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British Expeditionary Force

The British Expeditionary Force was the British army sent to France and Belgium in World War I and British Forces in Europe from 1939 - 1940 during World War II.

World War I The British Expeditionary Force had been formed following the Boer War in case Britain was ever to take part in an overseas war. On the outbreak of World War I, it was sent to Belgium under the command of General Sir John French. The BEF was composed of four regular infantry divisions, rising later to seven infantry and three cavalry divisions. It sufferred defeat in its first battle at Mons, but helped to halt the German advance at the First Battle of the Marne.

In December 1914, the British Expeditionary Force was divided into the First and Second Armies, with a third and fourth created later in the war. Although the term 'British Expeditionary Force' strictly refers only the the forces sent initially to France in 1914, the name is often used of the British Army in France in France and Flander throughout the First World War.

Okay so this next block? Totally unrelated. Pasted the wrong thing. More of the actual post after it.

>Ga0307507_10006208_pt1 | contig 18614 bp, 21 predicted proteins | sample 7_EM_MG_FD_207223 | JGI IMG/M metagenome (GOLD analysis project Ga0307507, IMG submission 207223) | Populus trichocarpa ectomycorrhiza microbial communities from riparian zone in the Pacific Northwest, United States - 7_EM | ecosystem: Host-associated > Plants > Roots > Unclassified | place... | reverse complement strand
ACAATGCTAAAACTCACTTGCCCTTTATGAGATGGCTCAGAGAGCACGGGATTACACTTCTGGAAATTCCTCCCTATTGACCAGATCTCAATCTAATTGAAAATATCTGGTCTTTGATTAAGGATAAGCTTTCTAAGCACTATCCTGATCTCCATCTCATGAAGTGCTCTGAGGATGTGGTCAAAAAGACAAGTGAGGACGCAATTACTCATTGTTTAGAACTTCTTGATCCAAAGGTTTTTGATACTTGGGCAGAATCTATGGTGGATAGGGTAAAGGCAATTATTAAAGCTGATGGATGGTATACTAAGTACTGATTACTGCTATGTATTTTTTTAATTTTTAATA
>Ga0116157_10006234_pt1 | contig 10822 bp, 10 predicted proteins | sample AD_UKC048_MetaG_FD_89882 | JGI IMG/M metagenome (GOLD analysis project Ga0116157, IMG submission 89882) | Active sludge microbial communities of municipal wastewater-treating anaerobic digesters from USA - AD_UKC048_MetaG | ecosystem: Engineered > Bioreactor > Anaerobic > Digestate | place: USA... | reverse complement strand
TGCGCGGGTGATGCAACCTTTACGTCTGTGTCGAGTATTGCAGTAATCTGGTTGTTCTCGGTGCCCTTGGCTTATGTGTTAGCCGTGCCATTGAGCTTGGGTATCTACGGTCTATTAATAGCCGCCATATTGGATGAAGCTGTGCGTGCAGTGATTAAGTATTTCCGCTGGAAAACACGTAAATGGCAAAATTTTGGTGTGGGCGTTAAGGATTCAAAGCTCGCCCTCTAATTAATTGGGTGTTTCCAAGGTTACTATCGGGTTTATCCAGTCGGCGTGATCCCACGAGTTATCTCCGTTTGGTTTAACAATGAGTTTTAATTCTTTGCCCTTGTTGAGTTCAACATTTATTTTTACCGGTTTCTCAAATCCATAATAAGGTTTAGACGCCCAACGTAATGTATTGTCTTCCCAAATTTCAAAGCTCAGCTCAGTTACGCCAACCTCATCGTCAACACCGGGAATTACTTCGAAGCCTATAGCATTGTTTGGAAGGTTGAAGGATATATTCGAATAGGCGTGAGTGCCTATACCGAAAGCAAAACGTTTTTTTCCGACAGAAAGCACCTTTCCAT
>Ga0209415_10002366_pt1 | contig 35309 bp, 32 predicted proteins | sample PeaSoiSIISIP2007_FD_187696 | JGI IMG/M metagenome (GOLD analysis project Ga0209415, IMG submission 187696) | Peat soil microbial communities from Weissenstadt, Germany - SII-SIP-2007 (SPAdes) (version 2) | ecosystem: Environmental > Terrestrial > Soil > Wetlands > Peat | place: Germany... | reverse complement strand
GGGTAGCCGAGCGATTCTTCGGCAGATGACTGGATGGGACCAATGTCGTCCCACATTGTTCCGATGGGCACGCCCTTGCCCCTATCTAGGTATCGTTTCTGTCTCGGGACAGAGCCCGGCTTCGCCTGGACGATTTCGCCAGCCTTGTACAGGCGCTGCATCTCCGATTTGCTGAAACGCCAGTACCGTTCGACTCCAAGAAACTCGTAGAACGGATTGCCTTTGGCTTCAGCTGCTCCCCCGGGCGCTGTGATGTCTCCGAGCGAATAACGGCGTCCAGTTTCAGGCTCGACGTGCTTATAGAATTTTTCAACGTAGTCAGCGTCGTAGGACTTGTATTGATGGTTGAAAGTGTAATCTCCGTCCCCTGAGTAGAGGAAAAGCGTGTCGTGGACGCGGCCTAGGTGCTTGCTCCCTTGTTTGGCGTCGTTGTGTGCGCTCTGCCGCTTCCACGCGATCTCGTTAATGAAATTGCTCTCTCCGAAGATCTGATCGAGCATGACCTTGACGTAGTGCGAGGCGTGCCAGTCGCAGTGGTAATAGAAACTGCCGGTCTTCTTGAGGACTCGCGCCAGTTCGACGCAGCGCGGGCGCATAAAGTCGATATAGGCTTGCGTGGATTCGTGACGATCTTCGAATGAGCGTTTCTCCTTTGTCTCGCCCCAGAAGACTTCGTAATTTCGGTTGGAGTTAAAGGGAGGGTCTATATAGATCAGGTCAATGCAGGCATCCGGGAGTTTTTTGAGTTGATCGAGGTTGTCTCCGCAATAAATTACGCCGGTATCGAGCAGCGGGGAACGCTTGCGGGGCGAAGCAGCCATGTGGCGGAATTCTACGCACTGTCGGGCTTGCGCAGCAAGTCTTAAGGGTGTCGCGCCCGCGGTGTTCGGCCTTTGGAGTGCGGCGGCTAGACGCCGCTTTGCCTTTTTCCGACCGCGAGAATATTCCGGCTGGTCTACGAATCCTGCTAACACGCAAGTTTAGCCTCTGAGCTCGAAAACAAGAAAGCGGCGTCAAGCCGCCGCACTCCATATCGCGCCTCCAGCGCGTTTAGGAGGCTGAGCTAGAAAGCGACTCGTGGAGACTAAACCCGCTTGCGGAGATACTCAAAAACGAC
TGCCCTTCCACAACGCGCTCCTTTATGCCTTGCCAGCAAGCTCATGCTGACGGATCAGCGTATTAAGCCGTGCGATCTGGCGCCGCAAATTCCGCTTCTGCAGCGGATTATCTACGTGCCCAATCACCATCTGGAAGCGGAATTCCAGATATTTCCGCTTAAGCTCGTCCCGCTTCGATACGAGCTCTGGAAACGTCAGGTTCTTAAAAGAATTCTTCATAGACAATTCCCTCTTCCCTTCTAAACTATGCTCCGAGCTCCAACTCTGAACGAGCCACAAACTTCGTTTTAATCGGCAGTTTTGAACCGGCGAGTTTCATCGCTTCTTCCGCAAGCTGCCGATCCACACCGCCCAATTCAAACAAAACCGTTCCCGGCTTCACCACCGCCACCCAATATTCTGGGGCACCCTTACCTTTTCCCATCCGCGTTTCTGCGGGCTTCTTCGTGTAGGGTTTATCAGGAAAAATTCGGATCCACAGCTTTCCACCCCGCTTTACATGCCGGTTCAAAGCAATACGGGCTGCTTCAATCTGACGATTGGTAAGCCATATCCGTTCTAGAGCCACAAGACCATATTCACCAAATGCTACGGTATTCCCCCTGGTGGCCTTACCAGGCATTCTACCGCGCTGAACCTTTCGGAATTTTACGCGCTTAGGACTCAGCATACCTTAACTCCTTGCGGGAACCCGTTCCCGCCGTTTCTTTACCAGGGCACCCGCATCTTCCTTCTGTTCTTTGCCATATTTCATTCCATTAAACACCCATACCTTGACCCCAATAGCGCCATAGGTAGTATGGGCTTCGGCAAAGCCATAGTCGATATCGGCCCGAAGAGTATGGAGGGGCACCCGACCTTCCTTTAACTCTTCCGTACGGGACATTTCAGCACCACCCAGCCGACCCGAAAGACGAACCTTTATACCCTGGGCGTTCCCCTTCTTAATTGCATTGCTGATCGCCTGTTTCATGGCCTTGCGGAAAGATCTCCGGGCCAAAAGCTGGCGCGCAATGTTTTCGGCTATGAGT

World War II Following the German invasion[?] of Poland the British Expeditionary Force was sent to the Franco-Belgian border in 1939. By May 1940, when German attacks began, it consisted of 10 infantry divisions, a tank brigade and a RAF detachment of about 500 aircraft. Commanded by Field Marshal Lord John Gort it sustained heavy losses during the German advance, and the remains were evacuated from in June, leaving much of their equipment behind.



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